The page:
For lunch and dinner, I’ll proceed day by day as best I can. Please be advised that our tastes and preferences for the most part did not run to the inexpensive. So, even though we did not gamble, we did our own not-so-insignificant part to boost the economy out West.

After enjoying our refreshing margaritas at Jimmy Buffet’s Las Vegas home we wandered just a brief stint south to Paris and ate at Mon Ami Gabi. Although it had been raining (yes – I said RAIN), the drops had appeared to stop and we gambled on a seat outside (with no guarantee to be seated inside if it happened to rain). The patio was slightly raised to give a good view of the various bits of humanity ambling up and down the walkway as well as a fantastic view of the Bellagio across the street. Every 15 minutes we were entertained by the fountains across the street. A different song and a different fountain pattern never ceased to delight us. My Truite Grenoblaise (trout with a caper and lemon sauce) with sautéed green beans and hubby’s Fish and Frites (fried cod) were quite satisfying. We washed the fish down with a 2006 Jacques Girarden Savigny-les-Beaune “Les Gollardes.”

The next day after strolling though numerous South Strip casinos we lunched at Pearl located deep inside the main floor of MGM Grand. The Chinese restaurant featured a special Dim Sum menu to mark the Year of the Ox (we subsequent discovered that all of the major casinos rolled out the red lantern for the oriental new year). We ordered fried shrimp dumplings, steamed pork buns, steamed meatballs, and a couple of other dishes. The shrimp were fantastic and we also liked the buns. And then we fell into a black hole of service. We waited an eternity for the rest of our order while others came after us and left before us.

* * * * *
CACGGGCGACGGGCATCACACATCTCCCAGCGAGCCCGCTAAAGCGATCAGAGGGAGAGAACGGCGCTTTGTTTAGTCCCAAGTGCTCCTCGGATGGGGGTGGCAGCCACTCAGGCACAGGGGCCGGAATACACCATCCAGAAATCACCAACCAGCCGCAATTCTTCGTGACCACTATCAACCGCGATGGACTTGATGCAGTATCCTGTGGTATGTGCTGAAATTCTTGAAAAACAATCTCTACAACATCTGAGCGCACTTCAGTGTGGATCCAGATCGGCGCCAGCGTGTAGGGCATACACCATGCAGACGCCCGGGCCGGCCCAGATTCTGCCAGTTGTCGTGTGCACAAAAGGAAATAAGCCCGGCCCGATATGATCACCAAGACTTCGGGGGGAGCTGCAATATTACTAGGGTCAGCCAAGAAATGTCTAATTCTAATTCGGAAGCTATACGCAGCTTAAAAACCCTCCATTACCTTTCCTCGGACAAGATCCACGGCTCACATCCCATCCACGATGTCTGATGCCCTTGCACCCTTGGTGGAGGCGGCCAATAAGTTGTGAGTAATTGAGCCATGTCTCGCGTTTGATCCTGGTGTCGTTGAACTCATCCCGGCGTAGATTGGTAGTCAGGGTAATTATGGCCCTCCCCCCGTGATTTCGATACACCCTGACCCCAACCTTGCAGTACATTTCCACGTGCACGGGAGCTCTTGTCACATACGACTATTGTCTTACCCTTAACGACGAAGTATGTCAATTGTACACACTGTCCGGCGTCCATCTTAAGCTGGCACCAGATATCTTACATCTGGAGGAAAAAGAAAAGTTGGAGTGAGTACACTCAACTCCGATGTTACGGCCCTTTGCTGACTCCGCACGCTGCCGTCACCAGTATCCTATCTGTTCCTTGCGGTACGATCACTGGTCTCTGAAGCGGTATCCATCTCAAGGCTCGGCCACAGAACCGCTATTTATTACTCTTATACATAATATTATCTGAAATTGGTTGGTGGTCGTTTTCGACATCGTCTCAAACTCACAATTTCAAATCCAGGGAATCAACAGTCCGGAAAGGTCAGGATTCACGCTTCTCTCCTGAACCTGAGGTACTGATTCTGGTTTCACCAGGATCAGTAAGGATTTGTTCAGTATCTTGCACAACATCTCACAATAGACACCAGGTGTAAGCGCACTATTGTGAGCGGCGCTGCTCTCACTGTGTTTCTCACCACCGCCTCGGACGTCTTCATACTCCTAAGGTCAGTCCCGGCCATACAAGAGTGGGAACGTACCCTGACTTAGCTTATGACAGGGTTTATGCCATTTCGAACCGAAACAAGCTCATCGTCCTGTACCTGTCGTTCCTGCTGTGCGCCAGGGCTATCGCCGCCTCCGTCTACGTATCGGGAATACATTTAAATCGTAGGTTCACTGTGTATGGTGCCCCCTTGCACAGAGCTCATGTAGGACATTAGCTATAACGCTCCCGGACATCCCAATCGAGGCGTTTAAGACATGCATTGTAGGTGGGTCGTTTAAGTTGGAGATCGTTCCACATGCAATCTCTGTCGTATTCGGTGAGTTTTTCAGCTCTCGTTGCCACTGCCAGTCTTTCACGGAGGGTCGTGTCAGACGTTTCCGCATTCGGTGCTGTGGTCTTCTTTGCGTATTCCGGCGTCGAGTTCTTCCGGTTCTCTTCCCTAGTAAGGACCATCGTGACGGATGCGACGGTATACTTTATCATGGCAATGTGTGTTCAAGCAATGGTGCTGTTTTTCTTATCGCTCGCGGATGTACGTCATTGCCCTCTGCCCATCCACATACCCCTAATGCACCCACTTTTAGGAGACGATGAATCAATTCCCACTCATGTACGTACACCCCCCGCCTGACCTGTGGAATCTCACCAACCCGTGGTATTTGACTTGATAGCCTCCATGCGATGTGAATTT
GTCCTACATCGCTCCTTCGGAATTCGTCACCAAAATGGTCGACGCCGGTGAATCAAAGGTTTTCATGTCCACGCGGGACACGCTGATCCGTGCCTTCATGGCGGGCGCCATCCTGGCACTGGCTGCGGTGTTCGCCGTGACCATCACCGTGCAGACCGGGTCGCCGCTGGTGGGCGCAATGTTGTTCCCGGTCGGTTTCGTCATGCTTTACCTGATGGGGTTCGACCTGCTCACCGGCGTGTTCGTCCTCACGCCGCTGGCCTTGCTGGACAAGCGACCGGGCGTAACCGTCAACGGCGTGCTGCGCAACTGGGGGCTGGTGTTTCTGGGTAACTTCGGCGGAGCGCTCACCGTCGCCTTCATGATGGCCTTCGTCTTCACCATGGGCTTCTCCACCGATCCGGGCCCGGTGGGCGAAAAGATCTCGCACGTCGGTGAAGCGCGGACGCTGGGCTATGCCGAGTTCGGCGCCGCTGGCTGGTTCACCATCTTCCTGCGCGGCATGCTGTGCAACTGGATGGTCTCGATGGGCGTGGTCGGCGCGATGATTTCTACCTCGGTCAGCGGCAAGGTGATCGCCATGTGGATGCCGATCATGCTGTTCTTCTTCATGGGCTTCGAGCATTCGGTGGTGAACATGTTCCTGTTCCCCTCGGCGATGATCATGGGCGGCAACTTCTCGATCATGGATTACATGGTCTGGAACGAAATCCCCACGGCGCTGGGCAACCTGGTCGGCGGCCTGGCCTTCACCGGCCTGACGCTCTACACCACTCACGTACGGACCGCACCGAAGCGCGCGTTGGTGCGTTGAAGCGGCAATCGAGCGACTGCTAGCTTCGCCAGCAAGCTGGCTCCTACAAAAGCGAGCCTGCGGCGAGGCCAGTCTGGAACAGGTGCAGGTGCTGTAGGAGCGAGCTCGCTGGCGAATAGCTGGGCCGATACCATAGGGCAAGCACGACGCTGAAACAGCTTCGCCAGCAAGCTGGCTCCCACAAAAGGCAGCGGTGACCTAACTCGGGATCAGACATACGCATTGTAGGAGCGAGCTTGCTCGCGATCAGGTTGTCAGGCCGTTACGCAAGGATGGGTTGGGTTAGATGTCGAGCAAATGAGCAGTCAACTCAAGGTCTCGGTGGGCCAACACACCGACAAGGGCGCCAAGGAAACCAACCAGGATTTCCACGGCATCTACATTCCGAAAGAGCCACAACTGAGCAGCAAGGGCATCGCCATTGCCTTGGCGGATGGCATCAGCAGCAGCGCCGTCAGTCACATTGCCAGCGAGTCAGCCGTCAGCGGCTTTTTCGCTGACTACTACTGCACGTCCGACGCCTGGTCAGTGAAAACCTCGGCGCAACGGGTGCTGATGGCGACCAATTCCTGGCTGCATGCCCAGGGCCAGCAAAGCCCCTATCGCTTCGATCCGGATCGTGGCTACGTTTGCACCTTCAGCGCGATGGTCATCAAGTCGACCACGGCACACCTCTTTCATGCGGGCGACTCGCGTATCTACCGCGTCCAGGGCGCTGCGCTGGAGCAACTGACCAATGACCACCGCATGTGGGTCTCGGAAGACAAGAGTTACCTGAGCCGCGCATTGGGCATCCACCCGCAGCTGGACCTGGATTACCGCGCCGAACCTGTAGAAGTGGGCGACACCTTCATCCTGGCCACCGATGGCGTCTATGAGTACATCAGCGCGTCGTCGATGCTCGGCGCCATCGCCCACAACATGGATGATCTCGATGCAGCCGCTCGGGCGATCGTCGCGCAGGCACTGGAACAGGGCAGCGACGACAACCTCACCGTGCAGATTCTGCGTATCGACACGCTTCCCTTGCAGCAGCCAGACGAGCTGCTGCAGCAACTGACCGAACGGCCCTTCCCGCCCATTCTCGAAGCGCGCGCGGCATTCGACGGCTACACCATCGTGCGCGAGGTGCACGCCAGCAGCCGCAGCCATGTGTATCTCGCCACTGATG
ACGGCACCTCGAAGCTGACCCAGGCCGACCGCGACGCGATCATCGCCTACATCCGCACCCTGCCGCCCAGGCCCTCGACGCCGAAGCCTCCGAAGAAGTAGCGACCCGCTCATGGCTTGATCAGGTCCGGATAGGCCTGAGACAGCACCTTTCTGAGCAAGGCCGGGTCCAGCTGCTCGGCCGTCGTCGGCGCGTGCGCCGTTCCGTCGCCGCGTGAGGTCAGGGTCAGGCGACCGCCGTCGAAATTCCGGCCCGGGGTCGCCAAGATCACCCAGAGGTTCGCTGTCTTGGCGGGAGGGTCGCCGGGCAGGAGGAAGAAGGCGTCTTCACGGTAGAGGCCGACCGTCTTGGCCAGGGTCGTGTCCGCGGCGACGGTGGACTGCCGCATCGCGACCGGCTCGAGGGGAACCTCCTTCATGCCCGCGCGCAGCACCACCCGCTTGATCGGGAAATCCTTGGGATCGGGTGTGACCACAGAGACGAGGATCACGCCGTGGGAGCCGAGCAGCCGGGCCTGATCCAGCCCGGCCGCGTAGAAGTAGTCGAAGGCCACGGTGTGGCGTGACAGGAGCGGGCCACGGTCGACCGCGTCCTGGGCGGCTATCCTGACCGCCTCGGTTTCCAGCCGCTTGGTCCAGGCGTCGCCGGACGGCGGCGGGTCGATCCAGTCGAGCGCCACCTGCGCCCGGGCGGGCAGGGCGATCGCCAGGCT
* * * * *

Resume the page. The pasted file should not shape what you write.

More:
In the evening we traveled to The Palms Resort about a mile west of the Strip on Flamingo Road. To cut down on walking time we took the free shuttle from Paris to Rio which was about a block from The Palms. Upon arrival we soared up to the 56th floor to claim our table at Alize and an extraordinary view for the evening. Twinkling lights extending beyond the horizon with touches of neon as our eyes landed on the Strip made for a truly incredible setting for dinner. This was the best dinnertime view that we had for the week. Feeling giddy we each ordered a French 56 cocktail before dinner to give us time to peruse the extensive wine list and strategize over what to order. Our drink consisted of St. Germain Elderberry liqueur, Absolut Poire, and Champagne graced with fresh blackberries. For our meal we ordered a White Oak Merlot on the recommendation of the sommelier. It had a good tannin structure with a spicy tone and paired well with our eating choices. For starters we consumed Butter Lettuce Salad with Roasted Yellow Beet Carpaccio, Toasted Brioche and Candied Walnuts and Lemon Thyme Crème Fraîche Dressing (out of this world dressing!) and Angus Beef Carpaccio with Roma Tomato Confiture, Basil Pesto, Parmesan and Toasted Baguette and Aged Balsamic Vinegar (mmmmm…and I adored the tomato confiture). The main course consisted of Pan Seared Muscovy Duck Breast with Butter Braised Duck Leg Prosciutto, Breakfast Radishes, Celery Root, Butternut Squash Cranberry Lace and Duck Jus (a black truffle/foie gras sauce was poured over the duck) and Filet Mignon à la Rossini with Seared Duck Foie Gras, Braised Parsnips, Plum Confiture and Crisp Potato and Cured Ham Croquette with Armagnac-Truffle Sauce. And for dessert a Warm Chocolate Fondant Chocolate Truffle Center, Toasted Marshmallow Graham Cracker, Smoked Vanilla Ice Cream (the ice cream was simply divine, but the marshmallow was a big disappointment) and Root Beer Soufflé with vanilla ice cream (lightest ever tasted, thus far – so much intense flavor, yet almost nothing as far as substance). A grand dinner with a grand view and grand service. If you want something very special, I would recommend this One Star Michelin restaurant of Chef Andre Rochat . And you can make reservations via Open Table.